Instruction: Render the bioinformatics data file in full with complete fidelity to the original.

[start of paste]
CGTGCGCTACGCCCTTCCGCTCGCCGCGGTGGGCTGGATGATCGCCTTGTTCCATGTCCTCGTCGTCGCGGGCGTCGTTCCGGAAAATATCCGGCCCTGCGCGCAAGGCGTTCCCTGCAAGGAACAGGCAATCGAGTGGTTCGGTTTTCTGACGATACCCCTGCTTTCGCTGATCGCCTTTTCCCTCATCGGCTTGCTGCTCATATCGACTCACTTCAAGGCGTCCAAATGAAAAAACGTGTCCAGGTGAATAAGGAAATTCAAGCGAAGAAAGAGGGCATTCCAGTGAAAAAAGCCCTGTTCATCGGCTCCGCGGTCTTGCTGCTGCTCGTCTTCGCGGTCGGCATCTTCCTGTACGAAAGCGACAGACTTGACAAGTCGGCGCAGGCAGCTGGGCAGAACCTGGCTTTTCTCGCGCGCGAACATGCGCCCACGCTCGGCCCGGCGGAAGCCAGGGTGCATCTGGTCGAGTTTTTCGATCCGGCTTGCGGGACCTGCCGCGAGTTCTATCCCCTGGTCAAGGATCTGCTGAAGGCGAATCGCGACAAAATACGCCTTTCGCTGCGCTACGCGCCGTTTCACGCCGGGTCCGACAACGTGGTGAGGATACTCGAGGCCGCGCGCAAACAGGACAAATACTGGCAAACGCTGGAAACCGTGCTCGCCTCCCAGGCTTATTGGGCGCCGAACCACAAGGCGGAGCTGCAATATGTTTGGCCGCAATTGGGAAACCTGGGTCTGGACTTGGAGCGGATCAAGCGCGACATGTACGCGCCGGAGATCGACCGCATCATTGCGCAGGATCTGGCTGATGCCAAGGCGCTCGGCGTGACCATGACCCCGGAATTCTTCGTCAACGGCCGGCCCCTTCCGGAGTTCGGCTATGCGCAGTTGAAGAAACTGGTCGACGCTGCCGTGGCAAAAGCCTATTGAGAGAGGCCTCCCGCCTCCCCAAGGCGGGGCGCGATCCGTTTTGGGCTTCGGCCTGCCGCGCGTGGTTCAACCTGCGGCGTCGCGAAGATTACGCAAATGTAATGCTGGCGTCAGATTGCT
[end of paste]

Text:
CGTGCGCTACGCCCTTCCGCTCGCCGCGGTGGGCTGGATGATCGCCTTGTTCCATGTCCTCGTCGTCGCGGGCGTCGTTCCGGAAAATATCCGGCCCTGCGCGCAAGGCGTTCCCTGCAAGGAACAGGCAATCGAGTGGTTCGGTTTTCTGACGATACCCCTGCTTTCGCTGATCGCCTTTTCCCTCATCGGCTTGCTGCTCATATCGACTCACTTCAAGGCGTCCAAATGAAAAAACGTGTCCAGGTGAATAAGGAAATTCAAGCGAAGAAAGAGGGCATTCCAGTGAAAAAAGCCCTGTTCATCGGCTCCGCGGTCTTGCTGCTGCTCGTCTTCGCGGTCGGCATCTTCCTGTACGAAAGCGACAGACTTGACAAGTCGGCGCAGGCAGCTGGGCAGAACCTGGCTTTTCTCGCGCGCGAACATGCGCCCACGCTCGGCCCGGCGGAAGCCAGGGTGCATCTGGTCGAGTTTTTCGATCCGGCTTGCGGGACCTGCCGCGAGTTCTATCCCCTGGTCAAGGATCTGCTGAAGGCGAATCGCGACAAAATACGCCTTTCGCTGCGCTACGCGCCGTTTCACGCCGGGTCCGACAACGTGGTGAGGATACTCGAGGCCGCGCGCAAACAGGACAAATACTGGCAAACGCTGGAAACCGTGCTCGCCTCCCAGGCTTATTGGGCGCCGAACCACAAGGCGGAGCTGCAATATGTTTGGCCGCAATTGGGAAACCTGGGTCTGGACTTGGAGCGGATCAAGCGCGACATGTACGCGCCGGAGATCGACCGCATCATTGCGCAGGATCTGGCTGATGCCAAGGCGCTCGGCGTGACCATGACCCCGGAATTCTTCGTCAACGGCCGGCCCCTTCCGGAGTTCGGCTATGCGCAGTTGAAGAAACTGGTCGACGCTGCCGTGGCAAAAGCCTATTGAGAGAGGCCTCCCGCCTCCCCAAGGCGGGGCGCGATCCGTTTTGGGCTTCGGCCTGCCGCGCGTGGTTCAACCTGCGGCGTCGCGAAGATTACGCAAATGTAATGCTGGCGTCAGATTGCT